“My question is short and sweet (or maybe it’s a disaster, but that’s why I’m asking!): Can I pay for my wedding with a credit card? Like everything from the DJ to the venue?”
“This is an awesome question,” Jennifer Brisman told me when I forwarded her this message. In order to provide a comprehensive answer, I also interviewed real people who did, in fact, pay for their weddings with credit cards, as well as a financial expert, because of course we had to talk to someone who understands (like, really understands) money for this question. Here’s what they each had to say.
The Financial Expert’s Take
Priya Malani, the founder of the financial planning firm Stash Wealth, was pretty blunt: “Generally speaking, it’s a very bad idea to put your wedding on a credit card.” She expressed her basic financial tenet: If you don’t have the funds to pay off the bill in full when it’s due at the end of the month, don’t do it. Malani even warns against people assuming they’ll receive the money back in gifts. But more often than not, gifts won’t cover the damage on the credit card. “Don’t bank on wedding gift money to pay back debt you racked up to ‘throw a party,’” she advises. Financially speaking, the damage of credit card interest can end up costing you way more than you wanted to spend on your wedding in the first place.
How should you think of a credit card? Malani puts it this way: “Think of a credit card as a smarter way to spend the money you already have, not as a tool to spend money you do not have.”
Let’s say you do have the money to pay off the card in full when the statement is due. In that case, Malani says you should use a card that provides two to three times the points on wedding purchases or high cash-back—around 3 to 5 percent. “If you are stretching to get the band or DJ of your dreams and need to borrow a small amount that you 100 percent know you can pay off with wedding money, you could consider one of the zero percent teaser cards like Chase Slate, which is typically interest-free for a longer time,” she recommends. (Rates, terms and conditions change, so read the fine print before you sign up for any card!)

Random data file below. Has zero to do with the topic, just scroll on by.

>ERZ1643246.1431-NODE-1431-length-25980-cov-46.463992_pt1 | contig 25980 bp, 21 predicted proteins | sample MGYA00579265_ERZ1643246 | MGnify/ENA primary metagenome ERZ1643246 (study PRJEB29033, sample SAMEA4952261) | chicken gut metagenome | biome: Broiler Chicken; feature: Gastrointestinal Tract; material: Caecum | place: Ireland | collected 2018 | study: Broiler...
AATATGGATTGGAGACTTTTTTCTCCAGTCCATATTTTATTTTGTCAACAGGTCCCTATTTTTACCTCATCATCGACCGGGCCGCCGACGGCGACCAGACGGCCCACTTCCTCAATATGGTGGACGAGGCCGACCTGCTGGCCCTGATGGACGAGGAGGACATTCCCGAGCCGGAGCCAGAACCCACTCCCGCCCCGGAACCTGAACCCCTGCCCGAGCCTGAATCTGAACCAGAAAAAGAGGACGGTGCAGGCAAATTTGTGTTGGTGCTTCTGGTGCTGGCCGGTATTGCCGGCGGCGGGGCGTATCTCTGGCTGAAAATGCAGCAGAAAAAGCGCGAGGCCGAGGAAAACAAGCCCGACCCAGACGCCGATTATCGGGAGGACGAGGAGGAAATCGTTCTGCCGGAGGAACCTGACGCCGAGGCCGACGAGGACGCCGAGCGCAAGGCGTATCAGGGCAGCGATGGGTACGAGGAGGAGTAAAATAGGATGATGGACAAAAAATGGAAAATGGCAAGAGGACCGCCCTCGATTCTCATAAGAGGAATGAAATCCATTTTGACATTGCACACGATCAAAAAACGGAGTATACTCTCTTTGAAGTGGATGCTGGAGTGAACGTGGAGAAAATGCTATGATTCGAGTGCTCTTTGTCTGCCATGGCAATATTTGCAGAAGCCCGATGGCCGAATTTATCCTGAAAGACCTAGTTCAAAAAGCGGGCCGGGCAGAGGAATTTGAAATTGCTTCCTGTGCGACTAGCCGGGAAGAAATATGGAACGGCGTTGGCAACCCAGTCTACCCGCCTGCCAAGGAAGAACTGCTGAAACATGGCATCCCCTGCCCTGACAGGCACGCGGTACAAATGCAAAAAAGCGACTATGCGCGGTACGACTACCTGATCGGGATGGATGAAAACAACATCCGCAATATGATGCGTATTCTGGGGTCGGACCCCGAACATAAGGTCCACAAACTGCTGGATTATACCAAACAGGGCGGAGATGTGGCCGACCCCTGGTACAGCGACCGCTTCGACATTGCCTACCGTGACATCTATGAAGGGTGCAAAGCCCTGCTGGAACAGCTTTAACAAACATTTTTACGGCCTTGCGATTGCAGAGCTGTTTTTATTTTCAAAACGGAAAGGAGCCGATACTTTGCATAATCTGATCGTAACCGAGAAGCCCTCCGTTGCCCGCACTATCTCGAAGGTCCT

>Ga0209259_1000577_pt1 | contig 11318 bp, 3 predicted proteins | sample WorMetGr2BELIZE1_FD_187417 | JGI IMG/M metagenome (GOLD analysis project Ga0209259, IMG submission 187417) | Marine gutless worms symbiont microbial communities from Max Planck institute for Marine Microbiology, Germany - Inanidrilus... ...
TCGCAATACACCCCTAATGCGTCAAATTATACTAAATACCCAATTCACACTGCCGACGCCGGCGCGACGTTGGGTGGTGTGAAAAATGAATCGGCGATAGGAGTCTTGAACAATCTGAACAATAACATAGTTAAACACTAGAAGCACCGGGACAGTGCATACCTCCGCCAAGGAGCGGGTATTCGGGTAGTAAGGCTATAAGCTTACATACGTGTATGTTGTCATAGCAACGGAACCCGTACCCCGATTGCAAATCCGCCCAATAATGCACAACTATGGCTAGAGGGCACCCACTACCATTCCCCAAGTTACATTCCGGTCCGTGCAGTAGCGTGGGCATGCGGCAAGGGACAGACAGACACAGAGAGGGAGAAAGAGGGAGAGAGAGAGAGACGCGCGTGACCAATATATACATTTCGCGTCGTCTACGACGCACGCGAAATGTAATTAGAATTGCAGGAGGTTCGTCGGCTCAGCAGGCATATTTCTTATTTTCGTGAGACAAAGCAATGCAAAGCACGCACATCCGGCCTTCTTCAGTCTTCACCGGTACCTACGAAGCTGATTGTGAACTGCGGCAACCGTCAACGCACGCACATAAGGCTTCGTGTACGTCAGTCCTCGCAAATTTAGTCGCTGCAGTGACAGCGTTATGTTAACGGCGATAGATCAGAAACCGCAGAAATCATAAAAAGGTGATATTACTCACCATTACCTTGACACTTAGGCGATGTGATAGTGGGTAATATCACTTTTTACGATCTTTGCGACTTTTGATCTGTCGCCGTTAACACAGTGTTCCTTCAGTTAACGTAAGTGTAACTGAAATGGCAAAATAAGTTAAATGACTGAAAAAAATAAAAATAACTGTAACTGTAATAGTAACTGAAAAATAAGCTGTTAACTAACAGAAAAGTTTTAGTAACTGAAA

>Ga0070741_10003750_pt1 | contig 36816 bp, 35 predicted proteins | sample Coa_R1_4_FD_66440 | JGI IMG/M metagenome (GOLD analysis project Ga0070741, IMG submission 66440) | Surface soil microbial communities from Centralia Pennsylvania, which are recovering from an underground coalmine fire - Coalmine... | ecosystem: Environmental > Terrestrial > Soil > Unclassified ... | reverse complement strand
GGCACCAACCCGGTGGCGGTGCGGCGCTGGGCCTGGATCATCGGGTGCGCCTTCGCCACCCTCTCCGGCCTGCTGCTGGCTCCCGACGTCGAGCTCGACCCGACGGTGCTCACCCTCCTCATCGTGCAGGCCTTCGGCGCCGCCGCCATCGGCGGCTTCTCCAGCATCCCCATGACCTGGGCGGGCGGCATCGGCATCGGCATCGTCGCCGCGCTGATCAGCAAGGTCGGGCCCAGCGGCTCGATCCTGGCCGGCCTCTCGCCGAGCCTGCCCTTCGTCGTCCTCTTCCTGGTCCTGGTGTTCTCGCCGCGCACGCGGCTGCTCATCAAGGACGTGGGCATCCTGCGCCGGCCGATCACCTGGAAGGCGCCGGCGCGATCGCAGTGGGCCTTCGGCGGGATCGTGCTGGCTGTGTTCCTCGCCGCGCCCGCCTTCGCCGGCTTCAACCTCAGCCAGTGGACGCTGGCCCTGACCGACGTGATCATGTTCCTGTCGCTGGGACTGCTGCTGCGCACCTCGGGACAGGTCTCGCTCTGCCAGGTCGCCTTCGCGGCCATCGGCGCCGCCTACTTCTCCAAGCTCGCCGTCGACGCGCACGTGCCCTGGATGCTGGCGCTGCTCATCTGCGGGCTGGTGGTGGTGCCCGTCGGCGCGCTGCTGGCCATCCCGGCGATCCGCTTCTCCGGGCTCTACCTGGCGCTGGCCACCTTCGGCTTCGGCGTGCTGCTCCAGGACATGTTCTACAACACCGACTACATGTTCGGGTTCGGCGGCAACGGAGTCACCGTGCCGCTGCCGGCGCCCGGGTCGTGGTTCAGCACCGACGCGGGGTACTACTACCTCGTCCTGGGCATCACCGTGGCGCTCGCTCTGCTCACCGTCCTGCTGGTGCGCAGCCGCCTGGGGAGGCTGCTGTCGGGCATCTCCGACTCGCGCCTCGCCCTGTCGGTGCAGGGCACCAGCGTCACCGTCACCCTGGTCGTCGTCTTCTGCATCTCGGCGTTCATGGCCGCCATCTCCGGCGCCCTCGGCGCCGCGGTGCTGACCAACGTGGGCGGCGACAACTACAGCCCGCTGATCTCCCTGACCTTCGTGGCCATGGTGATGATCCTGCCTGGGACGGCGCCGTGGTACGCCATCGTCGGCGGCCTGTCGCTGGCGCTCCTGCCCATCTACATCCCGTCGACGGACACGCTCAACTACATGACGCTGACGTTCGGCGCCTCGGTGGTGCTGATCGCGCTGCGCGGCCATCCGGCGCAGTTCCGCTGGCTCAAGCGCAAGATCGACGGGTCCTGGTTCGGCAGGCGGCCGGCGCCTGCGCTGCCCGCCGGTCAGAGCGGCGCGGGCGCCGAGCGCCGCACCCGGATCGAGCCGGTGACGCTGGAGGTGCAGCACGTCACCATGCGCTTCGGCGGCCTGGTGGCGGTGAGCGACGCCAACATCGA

But Malani cannot reiterate enough that you need to feel confident that you can pay off the card in full and on time, because once that teaser rate ends, the rate jumps dramatically. She ended with one final piece of advice: “Remember, your wedding is one day, but marriage is a lifetime.”
The Wedding Planner’s Take
It was Jennifer Brisman, an event planner in New York City, who thought this was a great question. But does she think it’s a great idea? Financial tips aside, Brisman told us that the majority of vendors do not take credit cards, and to the extent that they do, they traditionally charge processing fees of 2.5 to 3 percent.
Venues, however, are more likely to take cards without the fees on top because of the size of the transaction, but Brisman also warned about the high interest rates. “As much as we all want the absolute perfect, magical, memorable day, we don’t want to take on debt that takes us years to pay off,” she says. “A wedding is one day. If you are left with debt to tackle over four or five years, you’ll feel terrible.”
Long story short? Brisman also advises against unnecessary debt—unless you can pay off your statement in full and are doing it solely for the points or other perks.
A Real Couple Who Did It
Massachusetts couple Matt and Jenna got married in November 2019 with a 90-person guest list. They paid for the majority of their wedding using a Chase Sapphire credit card, which, at the time, gave them 5 percent back on all purchases. They figured, “If we were going to spend thousands of dollars, we might as well get as many points as possible for our honeymoon.” Pragmatic, no? “Plus, after every swipe we would just look at each other and be like ‘Well, that’s going toward our flight or hotel.’”
But how did they actually use credit cards when many small vendors won’t take them? Welp, Matt and Jenna taught me something new. “Most vendors did not take a credit card payment directly, but we could always use a credit card for digital payments, like Venmo or PayPal.” (But a heads-up, according to Venmo, “Please be aware that payments funded by credit cards are subject to our standard 3 percent fee.”) On the flip side, PayPal puts that fee on your vendor, which is a reason your vendor may not be inclined to accept it. But when it comes to gratuities, like for the photographer and day-of coordinator, the couple said, “Always in cash.”
Weddings are fun, but do you really want to go into major credit card debt when you’re just beginning your life together? Avoid the high-interest credit cards (even if you get points!) if you aren’t 100 percent sure you can pay it off in the next billing cycle. If you can, make sure you consider the extra fees and choose a card with perks that fit your goals. Yep, that was truly a great question.